In a denial-of-service attack, or DoS, an intruder tries to prevent you from using the Internet to access information or services by overwhelming your network, website, or accounts with information. Because a server can only handle a finite number of requests simultaneously, if an attacker floods the server with requests, it effectively shuts the site down. The same principle works with email when an attacker floods your account with spam. In a distributed denial-of-service attack, or DDoS, an intruder takes over a computer or computers remotely to launch a denial-of-service attack on another network or website. The attack is considered distributed because many computers are used to attack one target. In a DDoS attack, the owners of co-opted computers are usually unaware that the security of their computer has been compromised, though they may experience degradation of service.
Identifying a Denial-of-Service Attack
Because disruptions of service happen from time to time on the Internet anyway, it is difficult to pinpoint or identify the onslaught of a DoS attack. However, you may be experiencing a DoS or DDoS attack if it is unusually difficult for you to open files or access websites, if a particular website you are searching for is continuously unavailable, if you cannot access any websites, or if you are receiving an overwhelming abundance of spam.
Preventing a Denial-of-Service Attack
Unfortunately, it is impossible to avoid becoming the victim of a DoS attack without blocking legitimate traffic from your site as well. However, you can ensure your computer or network is not compromised and used to attack other networks by installing anti-virus software and keeping it up to date, by installing a firewall and configuring it to control traffic coming into and leaving your site, and by using spam filters for your email and following standard email security procedures.
Dealing with a Denial-of-Service Attack
If you realize you are under DoS or DDoS attack, contact your Internet service provider or network administrators for technical assistance. You will probably be unable to determine the source of the attack. Your best security is to be prepared with backup or alternatives in the event a DoS attack takes place.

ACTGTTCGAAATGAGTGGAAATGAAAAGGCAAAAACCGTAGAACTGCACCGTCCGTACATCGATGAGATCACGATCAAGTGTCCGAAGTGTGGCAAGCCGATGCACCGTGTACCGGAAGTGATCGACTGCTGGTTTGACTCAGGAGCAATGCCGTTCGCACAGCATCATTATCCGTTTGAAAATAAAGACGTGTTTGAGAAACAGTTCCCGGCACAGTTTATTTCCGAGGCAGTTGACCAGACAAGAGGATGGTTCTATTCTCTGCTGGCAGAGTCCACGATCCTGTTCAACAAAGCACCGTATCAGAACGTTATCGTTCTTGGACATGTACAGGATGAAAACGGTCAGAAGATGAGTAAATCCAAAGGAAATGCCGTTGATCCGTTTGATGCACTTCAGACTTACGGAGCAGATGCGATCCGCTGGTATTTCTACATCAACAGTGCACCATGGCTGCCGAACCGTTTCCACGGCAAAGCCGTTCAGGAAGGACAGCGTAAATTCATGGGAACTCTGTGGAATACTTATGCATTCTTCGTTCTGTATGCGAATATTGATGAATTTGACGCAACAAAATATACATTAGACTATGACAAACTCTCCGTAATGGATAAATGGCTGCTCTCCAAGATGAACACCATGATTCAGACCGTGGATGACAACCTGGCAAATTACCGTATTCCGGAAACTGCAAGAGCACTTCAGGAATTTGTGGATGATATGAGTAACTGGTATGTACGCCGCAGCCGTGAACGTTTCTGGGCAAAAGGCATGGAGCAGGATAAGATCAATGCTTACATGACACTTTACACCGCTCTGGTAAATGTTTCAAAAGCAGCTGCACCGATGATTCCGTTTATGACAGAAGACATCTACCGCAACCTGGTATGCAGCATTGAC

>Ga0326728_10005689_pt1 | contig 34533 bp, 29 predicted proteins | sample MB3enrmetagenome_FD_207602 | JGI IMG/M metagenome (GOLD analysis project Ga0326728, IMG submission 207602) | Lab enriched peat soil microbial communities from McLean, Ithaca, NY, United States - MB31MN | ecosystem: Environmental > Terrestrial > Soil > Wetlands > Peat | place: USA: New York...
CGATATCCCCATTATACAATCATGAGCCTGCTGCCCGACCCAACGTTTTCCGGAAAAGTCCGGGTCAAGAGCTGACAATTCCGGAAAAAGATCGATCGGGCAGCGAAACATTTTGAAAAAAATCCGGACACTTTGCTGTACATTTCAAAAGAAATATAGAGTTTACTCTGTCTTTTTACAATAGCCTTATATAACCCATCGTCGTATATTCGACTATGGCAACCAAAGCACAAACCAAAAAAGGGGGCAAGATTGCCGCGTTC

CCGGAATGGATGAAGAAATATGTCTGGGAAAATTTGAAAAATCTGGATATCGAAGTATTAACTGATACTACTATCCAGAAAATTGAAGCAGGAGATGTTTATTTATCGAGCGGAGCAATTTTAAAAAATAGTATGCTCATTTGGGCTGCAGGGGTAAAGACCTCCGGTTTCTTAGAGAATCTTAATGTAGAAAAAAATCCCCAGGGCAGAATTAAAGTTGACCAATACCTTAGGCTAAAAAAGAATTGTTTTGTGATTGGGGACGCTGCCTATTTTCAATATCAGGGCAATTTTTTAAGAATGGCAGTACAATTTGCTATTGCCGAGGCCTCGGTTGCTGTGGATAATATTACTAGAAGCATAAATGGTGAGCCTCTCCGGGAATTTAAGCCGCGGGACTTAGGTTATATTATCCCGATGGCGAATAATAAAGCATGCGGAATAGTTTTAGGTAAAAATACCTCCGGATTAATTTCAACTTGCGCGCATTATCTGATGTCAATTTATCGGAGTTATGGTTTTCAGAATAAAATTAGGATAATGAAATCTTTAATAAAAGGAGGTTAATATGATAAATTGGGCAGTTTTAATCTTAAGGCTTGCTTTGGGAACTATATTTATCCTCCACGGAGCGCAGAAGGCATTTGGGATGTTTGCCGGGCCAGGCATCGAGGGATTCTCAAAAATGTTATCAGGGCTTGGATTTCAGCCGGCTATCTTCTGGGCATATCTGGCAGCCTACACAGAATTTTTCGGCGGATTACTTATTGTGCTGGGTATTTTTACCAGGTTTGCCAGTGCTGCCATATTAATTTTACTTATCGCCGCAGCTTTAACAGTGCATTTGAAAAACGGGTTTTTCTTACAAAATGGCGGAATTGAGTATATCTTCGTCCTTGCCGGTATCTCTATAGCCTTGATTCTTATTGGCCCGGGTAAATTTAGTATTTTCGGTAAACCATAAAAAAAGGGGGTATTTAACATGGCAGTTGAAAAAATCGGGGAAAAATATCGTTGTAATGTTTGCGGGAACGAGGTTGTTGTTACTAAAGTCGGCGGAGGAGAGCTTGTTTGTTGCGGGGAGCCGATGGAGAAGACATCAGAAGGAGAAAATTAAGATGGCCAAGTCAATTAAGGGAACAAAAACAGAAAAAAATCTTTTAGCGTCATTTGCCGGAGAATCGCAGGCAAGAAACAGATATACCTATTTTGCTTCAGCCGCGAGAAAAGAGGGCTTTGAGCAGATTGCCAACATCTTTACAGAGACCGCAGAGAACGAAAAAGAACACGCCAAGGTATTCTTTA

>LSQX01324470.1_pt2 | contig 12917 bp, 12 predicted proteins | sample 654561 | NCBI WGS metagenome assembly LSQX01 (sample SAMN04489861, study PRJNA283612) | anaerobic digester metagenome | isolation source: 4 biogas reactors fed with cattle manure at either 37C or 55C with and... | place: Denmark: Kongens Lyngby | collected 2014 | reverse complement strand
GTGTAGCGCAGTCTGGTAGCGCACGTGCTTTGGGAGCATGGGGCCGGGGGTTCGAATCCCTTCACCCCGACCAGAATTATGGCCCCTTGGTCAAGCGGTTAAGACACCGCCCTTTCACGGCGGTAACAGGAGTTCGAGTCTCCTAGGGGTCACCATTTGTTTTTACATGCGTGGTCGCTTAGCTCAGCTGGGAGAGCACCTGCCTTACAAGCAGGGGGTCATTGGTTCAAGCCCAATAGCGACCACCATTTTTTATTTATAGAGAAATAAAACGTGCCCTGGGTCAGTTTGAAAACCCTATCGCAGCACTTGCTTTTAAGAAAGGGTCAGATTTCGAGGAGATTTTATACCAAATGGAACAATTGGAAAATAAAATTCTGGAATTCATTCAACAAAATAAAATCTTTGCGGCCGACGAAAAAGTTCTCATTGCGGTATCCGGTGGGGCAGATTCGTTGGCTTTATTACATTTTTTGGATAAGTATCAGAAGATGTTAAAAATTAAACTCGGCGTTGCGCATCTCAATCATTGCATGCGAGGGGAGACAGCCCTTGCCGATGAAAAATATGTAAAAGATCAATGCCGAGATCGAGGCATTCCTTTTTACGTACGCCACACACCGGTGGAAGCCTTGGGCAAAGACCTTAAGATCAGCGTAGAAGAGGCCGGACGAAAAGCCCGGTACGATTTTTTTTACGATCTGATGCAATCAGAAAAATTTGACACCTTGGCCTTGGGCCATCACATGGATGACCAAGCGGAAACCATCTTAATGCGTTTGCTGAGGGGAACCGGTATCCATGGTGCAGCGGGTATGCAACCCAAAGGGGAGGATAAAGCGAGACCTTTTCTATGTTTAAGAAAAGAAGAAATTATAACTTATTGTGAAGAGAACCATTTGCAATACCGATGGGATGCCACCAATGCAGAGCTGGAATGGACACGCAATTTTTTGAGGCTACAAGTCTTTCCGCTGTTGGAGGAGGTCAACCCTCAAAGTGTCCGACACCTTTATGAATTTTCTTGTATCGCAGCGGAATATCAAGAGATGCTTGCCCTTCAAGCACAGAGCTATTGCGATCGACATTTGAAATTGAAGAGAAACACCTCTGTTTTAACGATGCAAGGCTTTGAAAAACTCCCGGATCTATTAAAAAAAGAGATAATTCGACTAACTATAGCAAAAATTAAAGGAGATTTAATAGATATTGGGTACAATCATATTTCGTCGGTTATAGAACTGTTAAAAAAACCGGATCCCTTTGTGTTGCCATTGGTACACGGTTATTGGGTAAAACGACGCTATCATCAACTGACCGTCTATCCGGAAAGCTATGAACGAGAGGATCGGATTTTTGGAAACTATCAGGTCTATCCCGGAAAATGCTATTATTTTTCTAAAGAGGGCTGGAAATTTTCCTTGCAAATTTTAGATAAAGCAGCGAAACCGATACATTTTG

Before it happens, imagine a scenario in which you undergo DoS attack and come up with a realistic plan of how to react. One option is to have a secondary network that is a mirror of the main network but with a different IP address. Understand that there is always the possibility of an attack, and have alternate methods of communication available, such as wireless and land phones. Low-bandwidth alternatives like email and text messaging will keep you from becoming completely cut off. Have a confidential emergency message board to which urgent contacts can go if you get cut off from regular communications channels. Sinkholing sends traffic to an IP address that analyzes and rejects bad traffic, but this is insufficient during a major attack. As a temporary last resort, blackholing involves sending all traffic going to the attacked site to a null route or a non-existent server.
Denial-of-service attacks have mainly been made against high-profile targets such as government sites, banks, retailers, and gaming networks. However, anyone is potentially vulnerable, and so becoming aware of what is involved in such an attack is the first step in instituting security procedures and backup precautions.
This article was contributed by Sheldon Armstrong, a regular contributor here at The Tech Scoop. He writes this on behalf of CyberSecurityU, your number one choice when looking for positions available in cyber security. Check out their website today and see how they can help you get started with your career.
Sheldon Armstrong is a regular contributor to The Tech Scoop. He's a techie who loves keeping up with the latest gadgets and technologies in the market while writing about them during his free time.
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